New York University researchers accused Facebook of “silencing” their accounts after they were disabled


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A group of researchers at New York University who studied Facebook’s political ad targeting practices accused the social media company of “silencing” them after cutting off their access to the platform.

The New York University Advertising Observatory, part of the New York University Cyber ​​Security Center, has been running a project since last year. 16,000 volunteers downloaded a browser extension that allowed them to collect data about political ads shown to these users on Facebook.

It aims to reveal trends around advertising funding and misinformation, and whether the content is micro-targeted for certain groups of people. The department is also part of a coalition of researchers working on misinformation about coronavirus vaccines.

However, Facebook, which did not authorize the project, sent a suspension and termination letter to researchers last year on the grounds of privacy issues, urging them to stop data collection.

Later on Tuesday, Facebook stated in a blog post that it had “disabled access to accounts, applications, pages, and platforms related to the project,” including academic personal accounts, in violation of its terms of service.

In particular, it stated that the researcher’s browser extension grabbed data that was not publicly viewable on the platform and “information about Facebook users who have not installed or agreed to the collection”.

Facebook’s director of product management Mike Clark wrote in the post: “We are taking these actions to prevent unauthorized crawling and to protect people’s privacy in accordance with our privacy plan.”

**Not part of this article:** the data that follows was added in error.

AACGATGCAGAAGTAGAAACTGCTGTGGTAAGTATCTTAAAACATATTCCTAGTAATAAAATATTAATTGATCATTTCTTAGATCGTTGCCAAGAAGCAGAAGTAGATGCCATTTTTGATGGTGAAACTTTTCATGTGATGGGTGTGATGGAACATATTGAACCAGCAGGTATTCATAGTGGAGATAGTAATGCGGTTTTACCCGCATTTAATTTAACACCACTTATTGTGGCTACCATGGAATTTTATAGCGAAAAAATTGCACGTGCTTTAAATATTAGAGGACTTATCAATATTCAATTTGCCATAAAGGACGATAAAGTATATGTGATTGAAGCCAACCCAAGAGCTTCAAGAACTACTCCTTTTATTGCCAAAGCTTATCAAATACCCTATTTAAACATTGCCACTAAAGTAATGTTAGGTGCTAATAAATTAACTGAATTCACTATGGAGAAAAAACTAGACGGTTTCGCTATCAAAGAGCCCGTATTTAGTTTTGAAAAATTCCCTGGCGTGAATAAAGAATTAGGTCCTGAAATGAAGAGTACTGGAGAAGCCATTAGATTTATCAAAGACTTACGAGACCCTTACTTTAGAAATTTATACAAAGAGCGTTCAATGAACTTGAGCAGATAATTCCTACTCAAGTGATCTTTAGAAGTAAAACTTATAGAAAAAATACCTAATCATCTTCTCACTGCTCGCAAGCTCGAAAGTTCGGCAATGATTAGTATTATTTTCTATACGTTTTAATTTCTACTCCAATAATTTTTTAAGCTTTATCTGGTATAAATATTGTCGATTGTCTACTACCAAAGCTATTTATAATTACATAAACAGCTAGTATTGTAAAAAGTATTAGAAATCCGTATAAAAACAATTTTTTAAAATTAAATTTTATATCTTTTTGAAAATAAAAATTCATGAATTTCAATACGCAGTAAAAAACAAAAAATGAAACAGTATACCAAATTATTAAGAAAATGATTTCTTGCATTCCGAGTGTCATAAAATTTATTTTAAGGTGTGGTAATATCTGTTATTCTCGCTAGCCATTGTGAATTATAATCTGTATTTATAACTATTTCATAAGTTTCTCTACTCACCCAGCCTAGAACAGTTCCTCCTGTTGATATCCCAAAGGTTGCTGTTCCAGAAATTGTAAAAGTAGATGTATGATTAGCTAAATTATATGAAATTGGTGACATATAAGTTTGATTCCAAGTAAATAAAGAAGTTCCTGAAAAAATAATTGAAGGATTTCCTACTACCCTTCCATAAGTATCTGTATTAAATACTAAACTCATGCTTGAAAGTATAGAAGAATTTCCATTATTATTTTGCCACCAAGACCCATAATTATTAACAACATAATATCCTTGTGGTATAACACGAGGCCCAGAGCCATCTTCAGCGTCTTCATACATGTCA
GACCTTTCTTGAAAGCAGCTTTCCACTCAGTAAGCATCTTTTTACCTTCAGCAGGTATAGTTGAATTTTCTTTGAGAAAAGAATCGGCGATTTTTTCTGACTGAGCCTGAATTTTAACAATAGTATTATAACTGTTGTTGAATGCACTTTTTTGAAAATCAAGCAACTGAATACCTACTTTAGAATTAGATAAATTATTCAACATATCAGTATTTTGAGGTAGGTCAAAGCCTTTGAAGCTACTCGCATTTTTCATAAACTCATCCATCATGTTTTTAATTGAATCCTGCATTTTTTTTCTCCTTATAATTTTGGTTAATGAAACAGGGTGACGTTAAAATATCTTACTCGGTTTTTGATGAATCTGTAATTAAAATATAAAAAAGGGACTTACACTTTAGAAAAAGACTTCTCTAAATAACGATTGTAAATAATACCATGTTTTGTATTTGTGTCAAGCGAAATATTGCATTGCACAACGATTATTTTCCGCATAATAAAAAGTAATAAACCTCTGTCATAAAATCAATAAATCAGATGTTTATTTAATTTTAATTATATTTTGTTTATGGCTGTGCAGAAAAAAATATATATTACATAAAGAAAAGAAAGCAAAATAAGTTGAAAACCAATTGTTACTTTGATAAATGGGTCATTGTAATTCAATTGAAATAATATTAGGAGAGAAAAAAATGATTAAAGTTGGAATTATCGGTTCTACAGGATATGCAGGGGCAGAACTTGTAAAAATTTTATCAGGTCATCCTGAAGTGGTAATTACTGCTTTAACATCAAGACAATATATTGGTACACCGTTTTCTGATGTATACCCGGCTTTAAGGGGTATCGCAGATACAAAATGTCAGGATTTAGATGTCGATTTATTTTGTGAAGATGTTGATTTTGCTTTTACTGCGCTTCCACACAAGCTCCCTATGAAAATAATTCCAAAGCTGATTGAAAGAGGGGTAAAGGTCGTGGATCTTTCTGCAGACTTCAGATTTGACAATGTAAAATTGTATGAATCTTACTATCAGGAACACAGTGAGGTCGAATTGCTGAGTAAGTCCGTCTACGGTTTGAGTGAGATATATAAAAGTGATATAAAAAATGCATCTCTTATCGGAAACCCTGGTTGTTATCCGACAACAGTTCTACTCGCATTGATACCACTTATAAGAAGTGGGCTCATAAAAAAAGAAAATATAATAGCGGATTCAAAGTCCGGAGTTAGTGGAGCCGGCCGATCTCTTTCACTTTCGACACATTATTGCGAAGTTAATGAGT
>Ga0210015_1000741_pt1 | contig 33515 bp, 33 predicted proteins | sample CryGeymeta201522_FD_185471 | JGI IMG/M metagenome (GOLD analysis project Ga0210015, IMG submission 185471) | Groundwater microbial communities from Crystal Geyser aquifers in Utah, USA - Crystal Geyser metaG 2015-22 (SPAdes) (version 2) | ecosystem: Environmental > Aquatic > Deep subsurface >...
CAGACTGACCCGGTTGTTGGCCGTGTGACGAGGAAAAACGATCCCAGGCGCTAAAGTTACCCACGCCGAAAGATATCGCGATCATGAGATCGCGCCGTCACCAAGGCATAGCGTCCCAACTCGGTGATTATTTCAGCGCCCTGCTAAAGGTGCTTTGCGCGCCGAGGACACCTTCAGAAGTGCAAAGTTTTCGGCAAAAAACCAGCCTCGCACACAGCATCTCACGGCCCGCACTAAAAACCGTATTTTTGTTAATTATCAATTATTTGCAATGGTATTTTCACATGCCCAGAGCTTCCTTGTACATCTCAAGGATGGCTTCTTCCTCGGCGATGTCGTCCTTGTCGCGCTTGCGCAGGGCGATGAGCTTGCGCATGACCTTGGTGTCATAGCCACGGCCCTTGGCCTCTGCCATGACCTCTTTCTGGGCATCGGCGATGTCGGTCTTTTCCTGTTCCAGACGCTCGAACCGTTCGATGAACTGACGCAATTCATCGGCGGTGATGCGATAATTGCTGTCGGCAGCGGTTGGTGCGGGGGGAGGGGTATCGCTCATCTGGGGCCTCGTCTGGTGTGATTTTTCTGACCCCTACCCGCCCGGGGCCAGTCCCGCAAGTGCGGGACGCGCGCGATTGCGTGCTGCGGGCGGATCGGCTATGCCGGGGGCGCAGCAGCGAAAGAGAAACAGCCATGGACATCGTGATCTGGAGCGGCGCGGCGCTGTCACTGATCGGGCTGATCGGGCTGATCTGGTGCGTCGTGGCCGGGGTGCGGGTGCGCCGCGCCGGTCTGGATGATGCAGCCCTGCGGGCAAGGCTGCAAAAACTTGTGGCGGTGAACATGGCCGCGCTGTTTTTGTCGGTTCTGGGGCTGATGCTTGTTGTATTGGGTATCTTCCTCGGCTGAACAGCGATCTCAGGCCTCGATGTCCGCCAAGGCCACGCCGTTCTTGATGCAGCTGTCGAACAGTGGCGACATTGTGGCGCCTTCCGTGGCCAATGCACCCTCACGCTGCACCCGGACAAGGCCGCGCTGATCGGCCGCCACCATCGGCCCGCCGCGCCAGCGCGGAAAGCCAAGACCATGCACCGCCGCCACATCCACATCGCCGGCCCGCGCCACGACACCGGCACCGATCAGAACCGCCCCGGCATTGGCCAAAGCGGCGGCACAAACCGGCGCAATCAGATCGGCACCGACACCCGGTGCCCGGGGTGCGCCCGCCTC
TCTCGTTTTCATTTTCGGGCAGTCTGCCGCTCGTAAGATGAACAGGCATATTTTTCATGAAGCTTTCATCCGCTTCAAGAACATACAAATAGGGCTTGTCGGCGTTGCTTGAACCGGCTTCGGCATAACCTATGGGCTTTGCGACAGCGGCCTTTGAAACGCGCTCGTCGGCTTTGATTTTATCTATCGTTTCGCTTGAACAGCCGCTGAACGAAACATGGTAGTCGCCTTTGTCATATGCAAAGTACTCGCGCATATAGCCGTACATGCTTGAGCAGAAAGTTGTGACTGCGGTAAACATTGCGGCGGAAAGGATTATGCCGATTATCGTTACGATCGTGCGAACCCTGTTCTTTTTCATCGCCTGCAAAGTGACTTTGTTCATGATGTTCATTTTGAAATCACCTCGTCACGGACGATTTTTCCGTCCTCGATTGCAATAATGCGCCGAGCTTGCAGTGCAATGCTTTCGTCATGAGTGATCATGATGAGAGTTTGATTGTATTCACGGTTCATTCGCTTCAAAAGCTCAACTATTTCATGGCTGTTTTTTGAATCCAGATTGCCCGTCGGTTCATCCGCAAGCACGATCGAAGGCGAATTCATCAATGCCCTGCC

After the Cambridge Analytica scandal, social networks tried to better control the data that outsiders can access. The data of 87 million users was collected by an academic and shared with the now-defunct political consulting firm.

But critics believe that to prevent responsible research on its platform, it has raised privacy issues.A sort of Separate Facebook-supported plan Sharing data with social science scholars in 2019 was also hampered by company privacy concerns.

Facebook has a public political advertising transparency library, which contains information such as the people behind the political advertising and how much is spent on these ads.However, it does not outline how the ads are targeted at users, and the library itself has Something wrong.

Laura Edelson, the lead researcher of Ad Observatory, accused Facebook of “silencing” her project in a statement because it revealed problems on its platform and stated that the organization “always [user privacy] The first is our work”.

“In the past few years, we have used this kind of access to discover systemic flaws in Facebook’s ad library, identify misinformation in political ads, including many distrusts of our election system, and study Facebook has clearly magnified Party misinformation,” Edelson said. “By suspending our account, Facebook effectively ended all this work.”

Mark Warner, chairman of the U.S. Senate Special Committee on Intelligence, said in a statement that the New York University project exposes “advertising that violates Facebook’s terms of service, fraudulent and predatory financial scheme ads, and the politics of being inappropriately omitted from Facebook’s lackluster ads. advertise”. library”.

He called the company’s decision “deeply worrying” and called on Congress to take action to “bring greater transparency to the dark world of online advertising.”


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